Arthur L. Gutkin, Philadelphia, for appellant.
F. Emmett Fitzpatrick, Dist. Atty., Steven H. Goldblatt, Asst. Dist. Atty., Chief, Appeals Div., Carolyn E. Temin, Philadelphia, for appellee.
Jones, C. J., and Eagen, Nix, O'Brien, Roberts, Pomeroy, and Manderino, JJ. Eagen and O'Brien, JJ., concur in the result. Roberts, J., filed a dissenting opinion. Pomeroy, J., filed a dissenting opinion. Manderino, J., dissents.
Appellant, Keith Baker was convicted a jury of murder of the second degree for the death of his wife. Motions for a new trial and in arrest of judgment were filed, argued and denied. After the imposition of a sentence of five to ten years imprisonment, an appeal was taken to this Court pursuant to the Appellate Court Jurisdiction Act of 1970, July 31, P.L. 673, No. 223, Art. II, § 202(1); 17 P.S. § 211.202(1) (Supp.1975-1976).*fn1 We now affirm for the reasons that follow.
Police Officer Franklin was patrolling in the 7900 block of Fayette Street in Philadelphia during the early morning hours of February 20, 1973, when his attention was attracted to an unoccupied vehicle which was illegally parked. The officer attempted to ascertain the identity and whereabouts of the operator of the double-parked vehicle when he first noticed appellant and Mrs. Mary Hughes standing in the doorway of 7907 Fayette Street.*fn2 Appellant directed the officer to the victim who was lying on the floor inside the premises. The body of Mrs. Baker exhibited signs that she had recently sustained a severe beating. Mrs. Baker was taken by the police to the hospital where she was pronounced dead on arrival.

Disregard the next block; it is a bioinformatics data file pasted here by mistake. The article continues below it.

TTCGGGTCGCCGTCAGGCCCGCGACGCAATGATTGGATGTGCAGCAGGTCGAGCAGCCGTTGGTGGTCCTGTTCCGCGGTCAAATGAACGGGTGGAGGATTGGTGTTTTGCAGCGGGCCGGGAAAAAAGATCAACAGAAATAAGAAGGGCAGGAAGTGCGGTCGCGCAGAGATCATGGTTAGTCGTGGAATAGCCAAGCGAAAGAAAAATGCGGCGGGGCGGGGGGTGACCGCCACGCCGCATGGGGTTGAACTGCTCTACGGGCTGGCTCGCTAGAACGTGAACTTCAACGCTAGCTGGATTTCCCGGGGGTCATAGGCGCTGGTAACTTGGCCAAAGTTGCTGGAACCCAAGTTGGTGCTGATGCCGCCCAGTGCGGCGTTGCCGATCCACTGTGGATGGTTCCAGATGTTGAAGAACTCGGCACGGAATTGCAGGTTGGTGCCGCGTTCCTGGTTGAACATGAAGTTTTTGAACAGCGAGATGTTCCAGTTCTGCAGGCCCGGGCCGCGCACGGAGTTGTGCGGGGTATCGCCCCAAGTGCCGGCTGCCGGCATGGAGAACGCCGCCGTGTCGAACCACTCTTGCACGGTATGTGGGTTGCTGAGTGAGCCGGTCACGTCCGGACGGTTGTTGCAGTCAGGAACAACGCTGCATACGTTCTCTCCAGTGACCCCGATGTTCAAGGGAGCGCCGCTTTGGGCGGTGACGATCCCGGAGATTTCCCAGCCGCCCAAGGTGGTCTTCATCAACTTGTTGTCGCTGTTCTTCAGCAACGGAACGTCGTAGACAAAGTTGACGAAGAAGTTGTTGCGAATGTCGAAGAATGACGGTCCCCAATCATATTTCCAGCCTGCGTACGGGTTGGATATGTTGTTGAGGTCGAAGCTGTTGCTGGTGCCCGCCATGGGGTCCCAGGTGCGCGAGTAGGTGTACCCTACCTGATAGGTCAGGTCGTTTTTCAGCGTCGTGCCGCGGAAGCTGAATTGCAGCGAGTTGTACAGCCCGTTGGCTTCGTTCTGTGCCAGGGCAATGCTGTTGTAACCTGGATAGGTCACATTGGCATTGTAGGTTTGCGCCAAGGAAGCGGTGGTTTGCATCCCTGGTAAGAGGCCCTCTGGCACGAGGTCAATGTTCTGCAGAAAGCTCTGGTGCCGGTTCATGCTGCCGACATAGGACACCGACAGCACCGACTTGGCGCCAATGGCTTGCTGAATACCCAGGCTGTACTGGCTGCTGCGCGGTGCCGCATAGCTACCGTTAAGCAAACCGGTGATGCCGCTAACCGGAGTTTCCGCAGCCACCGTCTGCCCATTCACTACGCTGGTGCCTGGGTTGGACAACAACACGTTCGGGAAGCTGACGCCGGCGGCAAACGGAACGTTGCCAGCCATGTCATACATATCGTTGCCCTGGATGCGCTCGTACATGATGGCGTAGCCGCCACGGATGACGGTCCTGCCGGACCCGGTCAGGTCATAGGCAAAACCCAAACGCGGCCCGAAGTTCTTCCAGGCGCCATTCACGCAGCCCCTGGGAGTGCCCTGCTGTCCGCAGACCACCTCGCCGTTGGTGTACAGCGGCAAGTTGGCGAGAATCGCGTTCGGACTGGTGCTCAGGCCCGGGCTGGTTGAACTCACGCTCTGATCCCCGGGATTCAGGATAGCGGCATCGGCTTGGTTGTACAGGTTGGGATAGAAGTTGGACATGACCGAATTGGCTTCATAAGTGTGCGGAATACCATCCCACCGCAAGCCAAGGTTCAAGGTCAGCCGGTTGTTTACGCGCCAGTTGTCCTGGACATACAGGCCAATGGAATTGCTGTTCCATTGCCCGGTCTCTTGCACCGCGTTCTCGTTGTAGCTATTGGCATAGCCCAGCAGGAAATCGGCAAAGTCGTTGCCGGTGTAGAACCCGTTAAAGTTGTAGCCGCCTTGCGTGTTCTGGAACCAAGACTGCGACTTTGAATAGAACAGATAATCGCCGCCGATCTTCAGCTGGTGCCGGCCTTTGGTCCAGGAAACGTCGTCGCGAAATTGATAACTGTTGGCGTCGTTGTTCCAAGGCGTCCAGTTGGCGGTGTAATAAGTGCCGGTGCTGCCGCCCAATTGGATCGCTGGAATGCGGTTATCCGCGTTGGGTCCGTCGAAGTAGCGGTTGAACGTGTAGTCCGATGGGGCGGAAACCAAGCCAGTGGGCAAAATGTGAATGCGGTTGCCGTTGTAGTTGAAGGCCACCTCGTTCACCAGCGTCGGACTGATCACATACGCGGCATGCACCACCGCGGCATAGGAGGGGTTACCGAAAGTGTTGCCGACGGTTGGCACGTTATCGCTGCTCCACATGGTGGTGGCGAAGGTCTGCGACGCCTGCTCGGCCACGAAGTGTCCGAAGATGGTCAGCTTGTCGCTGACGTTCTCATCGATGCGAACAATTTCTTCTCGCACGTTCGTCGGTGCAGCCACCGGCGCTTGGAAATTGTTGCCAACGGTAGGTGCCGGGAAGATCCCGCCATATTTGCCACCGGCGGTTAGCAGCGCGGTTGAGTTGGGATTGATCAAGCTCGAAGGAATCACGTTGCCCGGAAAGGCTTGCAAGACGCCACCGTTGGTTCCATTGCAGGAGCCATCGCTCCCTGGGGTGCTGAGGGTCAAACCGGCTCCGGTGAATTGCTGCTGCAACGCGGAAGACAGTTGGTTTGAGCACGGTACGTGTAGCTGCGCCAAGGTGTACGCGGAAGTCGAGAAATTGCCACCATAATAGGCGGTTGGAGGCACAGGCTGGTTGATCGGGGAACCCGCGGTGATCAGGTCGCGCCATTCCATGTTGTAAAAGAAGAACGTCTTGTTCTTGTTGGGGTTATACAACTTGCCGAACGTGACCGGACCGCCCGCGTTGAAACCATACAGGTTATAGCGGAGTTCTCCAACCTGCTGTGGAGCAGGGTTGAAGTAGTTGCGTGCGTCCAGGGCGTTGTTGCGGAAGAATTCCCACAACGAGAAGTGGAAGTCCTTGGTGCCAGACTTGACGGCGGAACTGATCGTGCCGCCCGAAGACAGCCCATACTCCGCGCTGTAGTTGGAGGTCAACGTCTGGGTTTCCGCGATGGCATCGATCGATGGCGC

After further investigation, appellant was charged as the person responsible for his wife's death.